We all have had to contact customer service for something every now and then. For me, it was to get help from YouTube.
I was at work and we were trying to put together a card that included all of our social media accounts. Because a lot of people are turning to video content now instead of written content, we thought it would be best if we put our YouTube channel on this card.
While we were looking at the card, two of us were curious to see if we could actually pull up the channel just by searching our channel name. That’s when we found an older channel that hadn’t been posted on for a year.
I’ve been at the company creating videos for almost two years, so I was kind of confused when I saw videos I had created on this page.
Then, when I started looked at the channel, I felt as if I did remember this channel. The only problem is that the only information I have for YouTube is what signs us in to our current channel.
This is problematic. We want people to be as least confused as possible when they are looking for our stuff. So, I of course went to the YouTube help center, if you could even call it that, looking for a chat or email that I could send my information to in hopes they could help.
But alas, there was nothing but forums to greet me. Forums are great for the basic stuff, and I understand that companies don’t necessarily want to include their help desk number or chat if a problem is really simple to solve.
However, YouTube, like other free social media platforms, is customer-driven. We may not pay to use the platform, but we are forced to watch ads, which generates plenty of revenue for YouTube as well as YouTube creators.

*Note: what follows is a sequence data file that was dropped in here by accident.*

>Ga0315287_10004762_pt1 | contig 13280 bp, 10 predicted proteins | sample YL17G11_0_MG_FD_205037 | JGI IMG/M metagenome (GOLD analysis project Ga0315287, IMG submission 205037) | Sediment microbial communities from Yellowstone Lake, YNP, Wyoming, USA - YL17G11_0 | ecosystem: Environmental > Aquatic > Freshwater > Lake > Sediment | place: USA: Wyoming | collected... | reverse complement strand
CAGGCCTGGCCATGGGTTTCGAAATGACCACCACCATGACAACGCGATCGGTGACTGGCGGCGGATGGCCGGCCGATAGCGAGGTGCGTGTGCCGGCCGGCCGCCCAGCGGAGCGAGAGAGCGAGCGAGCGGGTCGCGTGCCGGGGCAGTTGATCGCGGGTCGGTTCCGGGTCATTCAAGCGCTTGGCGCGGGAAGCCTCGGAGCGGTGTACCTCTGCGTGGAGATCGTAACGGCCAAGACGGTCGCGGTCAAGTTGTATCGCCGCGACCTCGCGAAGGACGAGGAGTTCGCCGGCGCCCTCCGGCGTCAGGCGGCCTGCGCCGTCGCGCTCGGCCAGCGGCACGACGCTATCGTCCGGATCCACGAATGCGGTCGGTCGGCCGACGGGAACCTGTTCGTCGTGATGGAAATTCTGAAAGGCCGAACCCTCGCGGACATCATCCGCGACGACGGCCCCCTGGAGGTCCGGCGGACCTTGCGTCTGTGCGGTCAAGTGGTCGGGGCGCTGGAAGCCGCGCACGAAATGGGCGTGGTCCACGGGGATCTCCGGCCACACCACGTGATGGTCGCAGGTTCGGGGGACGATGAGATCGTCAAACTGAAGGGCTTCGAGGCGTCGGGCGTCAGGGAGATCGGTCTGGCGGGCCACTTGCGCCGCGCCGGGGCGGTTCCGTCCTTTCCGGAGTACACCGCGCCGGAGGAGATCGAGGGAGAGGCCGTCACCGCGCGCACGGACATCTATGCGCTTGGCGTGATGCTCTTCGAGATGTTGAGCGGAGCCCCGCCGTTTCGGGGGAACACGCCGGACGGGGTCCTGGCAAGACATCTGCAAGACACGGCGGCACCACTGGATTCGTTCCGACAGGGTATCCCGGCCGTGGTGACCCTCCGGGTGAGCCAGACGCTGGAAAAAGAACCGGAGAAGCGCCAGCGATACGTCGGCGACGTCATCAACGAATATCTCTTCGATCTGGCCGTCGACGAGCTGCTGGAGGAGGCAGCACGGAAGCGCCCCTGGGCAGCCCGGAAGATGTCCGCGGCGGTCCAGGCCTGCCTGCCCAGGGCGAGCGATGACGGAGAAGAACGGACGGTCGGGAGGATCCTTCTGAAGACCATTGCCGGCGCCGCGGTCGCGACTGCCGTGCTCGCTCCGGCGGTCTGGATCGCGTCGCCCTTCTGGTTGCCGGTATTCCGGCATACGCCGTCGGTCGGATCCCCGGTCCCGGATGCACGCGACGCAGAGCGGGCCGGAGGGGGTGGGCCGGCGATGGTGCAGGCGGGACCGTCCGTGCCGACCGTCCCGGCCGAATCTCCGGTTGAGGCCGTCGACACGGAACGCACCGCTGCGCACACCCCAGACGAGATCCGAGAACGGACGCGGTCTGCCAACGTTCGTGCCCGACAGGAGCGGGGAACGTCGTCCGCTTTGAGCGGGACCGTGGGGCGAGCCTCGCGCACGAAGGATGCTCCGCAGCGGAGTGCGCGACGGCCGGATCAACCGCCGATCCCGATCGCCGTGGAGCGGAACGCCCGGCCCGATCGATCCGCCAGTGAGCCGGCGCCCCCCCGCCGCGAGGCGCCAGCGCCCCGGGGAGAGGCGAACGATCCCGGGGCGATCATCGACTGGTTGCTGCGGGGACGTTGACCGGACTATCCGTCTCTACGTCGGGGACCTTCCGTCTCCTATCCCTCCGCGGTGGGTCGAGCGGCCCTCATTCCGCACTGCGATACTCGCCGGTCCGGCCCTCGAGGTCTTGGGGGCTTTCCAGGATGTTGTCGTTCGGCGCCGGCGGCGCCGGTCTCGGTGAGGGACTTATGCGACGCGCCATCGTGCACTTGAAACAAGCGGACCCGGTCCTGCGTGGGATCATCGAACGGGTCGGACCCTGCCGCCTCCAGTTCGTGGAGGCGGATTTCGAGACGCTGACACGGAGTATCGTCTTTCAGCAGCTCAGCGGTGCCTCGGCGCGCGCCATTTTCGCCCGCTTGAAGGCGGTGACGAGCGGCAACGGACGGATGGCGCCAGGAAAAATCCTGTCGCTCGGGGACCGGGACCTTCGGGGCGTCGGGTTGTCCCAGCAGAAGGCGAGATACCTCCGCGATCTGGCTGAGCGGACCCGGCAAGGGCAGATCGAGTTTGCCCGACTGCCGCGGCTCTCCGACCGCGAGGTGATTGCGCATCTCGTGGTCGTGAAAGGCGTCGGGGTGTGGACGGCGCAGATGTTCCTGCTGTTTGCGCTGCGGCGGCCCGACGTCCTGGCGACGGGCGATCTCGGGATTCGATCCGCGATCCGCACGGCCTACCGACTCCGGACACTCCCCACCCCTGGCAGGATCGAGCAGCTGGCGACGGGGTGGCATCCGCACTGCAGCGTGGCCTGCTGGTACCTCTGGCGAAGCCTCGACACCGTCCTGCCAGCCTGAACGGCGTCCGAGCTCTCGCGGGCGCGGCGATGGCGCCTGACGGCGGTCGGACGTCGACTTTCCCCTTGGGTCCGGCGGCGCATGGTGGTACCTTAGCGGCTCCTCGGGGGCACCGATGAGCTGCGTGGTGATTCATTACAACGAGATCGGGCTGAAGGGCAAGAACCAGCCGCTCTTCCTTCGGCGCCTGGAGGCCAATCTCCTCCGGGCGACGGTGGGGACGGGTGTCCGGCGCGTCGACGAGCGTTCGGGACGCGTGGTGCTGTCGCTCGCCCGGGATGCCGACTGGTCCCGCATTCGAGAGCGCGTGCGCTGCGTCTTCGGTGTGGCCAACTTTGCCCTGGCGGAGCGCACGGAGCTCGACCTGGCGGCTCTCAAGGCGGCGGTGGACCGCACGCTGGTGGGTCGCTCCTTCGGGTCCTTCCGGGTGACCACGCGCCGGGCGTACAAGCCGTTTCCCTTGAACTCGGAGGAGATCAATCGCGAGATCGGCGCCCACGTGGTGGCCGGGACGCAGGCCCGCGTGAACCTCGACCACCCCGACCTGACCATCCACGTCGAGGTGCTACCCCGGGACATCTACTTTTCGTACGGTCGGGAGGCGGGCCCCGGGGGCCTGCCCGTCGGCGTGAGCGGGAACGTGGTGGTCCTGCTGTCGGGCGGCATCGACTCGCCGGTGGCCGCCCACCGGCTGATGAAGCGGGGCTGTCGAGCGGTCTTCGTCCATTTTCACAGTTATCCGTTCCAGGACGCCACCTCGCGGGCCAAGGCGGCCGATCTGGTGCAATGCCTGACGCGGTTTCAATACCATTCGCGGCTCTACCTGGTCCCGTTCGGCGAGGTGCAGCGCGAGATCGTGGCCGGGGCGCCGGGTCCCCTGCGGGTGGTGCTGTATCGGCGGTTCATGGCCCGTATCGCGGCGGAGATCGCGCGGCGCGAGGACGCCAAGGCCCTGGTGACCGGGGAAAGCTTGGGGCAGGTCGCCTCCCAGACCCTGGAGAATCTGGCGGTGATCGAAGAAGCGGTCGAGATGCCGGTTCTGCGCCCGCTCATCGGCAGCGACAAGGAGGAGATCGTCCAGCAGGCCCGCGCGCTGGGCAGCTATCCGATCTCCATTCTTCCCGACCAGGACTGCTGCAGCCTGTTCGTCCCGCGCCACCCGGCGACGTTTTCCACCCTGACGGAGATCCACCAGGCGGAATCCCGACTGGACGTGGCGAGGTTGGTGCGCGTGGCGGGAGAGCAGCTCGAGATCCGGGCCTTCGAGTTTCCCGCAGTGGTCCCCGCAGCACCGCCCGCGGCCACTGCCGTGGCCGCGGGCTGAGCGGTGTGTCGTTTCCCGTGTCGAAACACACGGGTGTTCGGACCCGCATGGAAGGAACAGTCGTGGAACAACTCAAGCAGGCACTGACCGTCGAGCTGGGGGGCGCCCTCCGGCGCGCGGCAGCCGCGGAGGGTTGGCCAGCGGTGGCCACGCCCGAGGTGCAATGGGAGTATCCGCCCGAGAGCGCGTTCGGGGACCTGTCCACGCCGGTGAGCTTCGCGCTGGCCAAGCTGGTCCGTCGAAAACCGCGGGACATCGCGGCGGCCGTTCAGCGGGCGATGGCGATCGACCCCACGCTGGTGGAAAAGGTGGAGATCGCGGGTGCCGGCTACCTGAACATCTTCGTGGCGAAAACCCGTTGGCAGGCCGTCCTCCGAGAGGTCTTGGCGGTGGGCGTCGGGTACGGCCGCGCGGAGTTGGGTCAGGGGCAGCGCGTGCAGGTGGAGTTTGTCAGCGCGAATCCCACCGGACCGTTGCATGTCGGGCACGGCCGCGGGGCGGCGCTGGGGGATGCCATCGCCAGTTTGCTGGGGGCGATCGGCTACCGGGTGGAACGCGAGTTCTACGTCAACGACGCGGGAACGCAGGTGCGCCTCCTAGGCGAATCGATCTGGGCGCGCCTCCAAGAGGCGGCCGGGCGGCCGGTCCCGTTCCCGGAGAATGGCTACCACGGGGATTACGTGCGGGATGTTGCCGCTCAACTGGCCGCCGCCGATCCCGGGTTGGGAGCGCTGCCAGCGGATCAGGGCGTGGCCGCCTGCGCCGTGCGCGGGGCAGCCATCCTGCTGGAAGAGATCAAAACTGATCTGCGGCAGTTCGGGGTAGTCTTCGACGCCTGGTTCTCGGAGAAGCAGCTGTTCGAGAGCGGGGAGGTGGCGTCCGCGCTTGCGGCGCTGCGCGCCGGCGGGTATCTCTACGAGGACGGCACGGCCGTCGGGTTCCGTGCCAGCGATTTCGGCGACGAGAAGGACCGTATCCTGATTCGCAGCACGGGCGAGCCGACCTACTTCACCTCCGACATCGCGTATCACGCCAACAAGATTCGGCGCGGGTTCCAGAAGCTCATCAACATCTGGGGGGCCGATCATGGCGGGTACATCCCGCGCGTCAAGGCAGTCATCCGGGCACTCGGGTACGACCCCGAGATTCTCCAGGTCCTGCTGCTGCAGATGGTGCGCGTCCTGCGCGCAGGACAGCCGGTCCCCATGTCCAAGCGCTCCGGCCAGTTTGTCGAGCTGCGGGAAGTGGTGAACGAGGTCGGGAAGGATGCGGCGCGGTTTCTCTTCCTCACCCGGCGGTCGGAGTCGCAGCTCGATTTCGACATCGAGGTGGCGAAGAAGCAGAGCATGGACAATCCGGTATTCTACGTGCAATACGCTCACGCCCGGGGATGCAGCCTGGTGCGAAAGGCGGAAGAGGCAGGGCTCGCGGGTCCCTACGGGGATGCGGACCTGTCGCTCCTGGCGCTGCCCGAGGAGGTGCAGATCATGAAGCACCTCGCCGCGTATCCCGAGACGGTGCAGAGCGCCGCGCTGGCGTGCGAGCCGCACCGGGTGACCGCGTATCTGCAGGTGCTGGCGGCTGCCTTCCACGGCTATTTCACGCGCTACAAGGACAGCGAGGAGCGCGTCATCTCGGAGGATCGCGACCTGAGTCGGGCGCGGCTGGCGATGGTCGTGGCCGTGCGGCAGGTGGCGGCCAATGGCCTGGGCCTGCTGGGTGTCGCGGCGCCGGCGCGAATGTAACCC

So, I started Googling how I could fix the issue. I tried a plug-in that would identify the email address associated with the YouTube account, but it didn’t work as promised. The only other thing I read that I could do would be to contact YouTube support. Through, wait for it, Twitter.
I went to their Tweets and Replies tab to see just how long I’d have to wait to hear back, and it was astounding. YouTube’s support Twitter account was several hours behind schedule with answering people about their problems.
What’s worse is that they had to answer back to people who were just complaining about an ad they didn’t want to see, which was nothing inappropriate.
I’ve seen other companies jumping on board with this. While I think it is a great idea to have a help team on social media, there really needs to be a phone line or email or chat line that people can hop on if they have these problems.
Twitter wait times are worse than wait times on a phone call or email chain. Besides, a big company like YouTube should dedicate more people to their help team than is already being dedicated. There are far too many requests to have help just be given on Twitter.
I really hope that this trend doesn’t continue because it takes the fun out of social media and makes it yet another thing you hate getting on when a bunch of companies you use don’t have a proper help network available for users or customers.
LEGAL: All photos are my own, screenshots, or taken from Pixabay.com, a creative commons website that requires no attribution for photo use.